Twelve years after Wynton Marsalis invited Julliard bound Cleveland high school student Dominick Farinacci to be a special guest on the PBS Broadcast “Live From Lincoln Center: A Tribute To Louis Armstrong,” the 29 year old trumpeter--now a world class musician with seven recordings and countless U.S. tours and international appearances to his credit—is still filling jazz legends with awe. In 2010, the great Quincy Jones popped by the hip Los Angeles club Vibrato to check out Farinacci’s show. Jones’ classic response: “This kid is 360 degrees!”—a reference to the cosmopolitan, culturally expansive range of American and world music influences that Farinacci brings to his unique blend of traditional and contemporary jazz.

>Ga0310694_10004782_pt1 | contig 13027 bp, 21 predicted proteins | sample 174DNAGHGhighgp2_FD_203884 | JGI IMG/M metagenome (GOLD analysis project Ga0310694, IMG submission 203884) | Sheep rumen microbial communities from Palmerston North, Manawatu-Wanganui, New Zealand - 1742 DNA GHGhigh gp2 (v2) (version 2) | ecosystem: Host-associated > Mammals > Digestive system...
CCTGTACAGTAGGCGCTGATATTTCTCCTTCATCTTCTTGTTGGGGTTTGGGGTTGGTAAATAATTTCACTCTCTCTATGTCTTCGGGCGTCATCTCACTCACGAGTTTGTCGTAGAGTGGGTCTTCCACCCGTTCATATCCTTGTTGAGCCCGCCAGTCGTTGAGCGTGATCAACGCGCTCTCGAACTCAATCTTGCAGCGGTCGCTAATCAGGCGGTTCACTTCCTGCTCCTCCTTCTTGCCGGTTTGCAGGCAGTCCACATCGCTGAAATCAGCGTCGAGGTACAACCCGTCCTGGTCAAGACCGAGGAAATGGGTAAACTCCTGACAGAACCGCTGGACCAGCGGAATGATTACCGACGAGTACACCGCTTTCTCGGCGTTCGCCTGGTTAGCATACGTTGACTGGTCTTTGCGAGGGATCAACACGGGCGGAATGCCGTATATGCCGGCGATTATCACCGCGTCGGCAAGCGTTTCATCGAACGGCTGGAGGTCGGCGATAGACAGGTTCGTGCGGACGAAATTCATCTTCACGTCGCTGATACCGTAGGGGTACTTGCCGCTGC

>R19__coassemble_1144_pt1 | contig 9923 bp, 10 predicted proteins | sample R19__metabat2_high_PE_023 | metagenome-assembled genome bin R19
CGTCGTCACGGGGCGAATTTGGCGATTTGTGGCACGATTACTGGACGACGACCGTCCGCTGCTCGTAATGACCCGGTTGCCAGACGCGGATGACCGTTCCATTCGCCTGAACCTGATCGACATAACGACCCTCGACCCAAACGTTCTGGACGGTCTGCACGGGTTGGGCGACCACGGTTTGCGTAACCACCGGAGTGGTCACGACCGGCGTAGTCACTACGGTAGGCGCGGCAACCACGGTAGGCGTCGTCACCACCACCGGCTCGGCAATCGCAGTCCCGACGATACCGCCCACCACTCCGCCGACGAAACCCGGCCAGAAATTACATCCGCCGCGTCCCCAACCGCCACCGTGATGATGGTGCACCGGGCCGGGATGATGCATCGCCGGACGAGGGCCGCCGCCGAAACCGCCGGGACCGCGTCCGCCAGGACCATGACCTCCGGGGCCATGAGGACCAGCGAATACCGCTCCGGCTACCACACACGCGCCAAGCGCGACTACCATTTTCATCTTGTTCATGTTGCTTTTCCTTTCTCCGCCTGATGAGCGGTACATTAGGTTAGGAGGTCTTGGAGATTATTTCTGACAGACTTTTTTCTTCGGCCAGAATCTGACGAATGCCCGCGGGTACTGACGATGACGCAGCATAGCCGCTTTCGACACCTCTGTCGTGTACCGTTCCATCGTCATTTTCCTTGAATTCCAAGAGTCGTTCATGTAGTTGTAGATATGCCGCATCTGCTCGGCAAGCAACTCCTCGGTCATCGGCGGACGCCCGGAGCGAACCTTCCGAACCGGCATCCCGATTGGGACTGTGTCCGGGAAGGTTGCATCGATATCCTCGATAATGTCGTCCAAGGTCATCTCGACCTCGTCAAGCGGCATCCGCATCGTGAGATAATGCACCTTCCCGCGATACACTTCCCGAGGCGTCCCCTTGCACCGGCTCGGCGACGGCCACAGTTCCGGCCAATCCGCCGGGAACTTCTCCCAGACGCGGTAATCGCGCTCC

Over the years, Farinacci has won numerous awards that speak to his wide ranging impact and appeal: the International New Star Award (along with Diana Krall and Christian McBride), the Disney New Star Award and first place honors in the Carmine Caruso International Trumpet Competition. He was also invited to perform at the O2 in London opening for Jamie Cullum and Jeff Beck. Launching his recording career overseas with an incredibly prolific run of five albums from 2003-2006 on Japan’s Pony Canyon/M&I Records, the NYC based artist blossomed with his first U.S. recording Lovers, Tales and Dancers (2009, the first jazz recording produced by legendary three time Grammy winning pop/rock producer Russ Titelman (Eric Clapton, Randy Newman, Steve Winwood).
JazzMonthly: Your two U.S. releases are Lovers, Tales & Dancers and Dawn of Goodbye. Can you tell me about the concepts of these recordings and how they differ from the Japanese releases you put out from 2003-2006 on Japan’s Pony Canyon/M&I Records?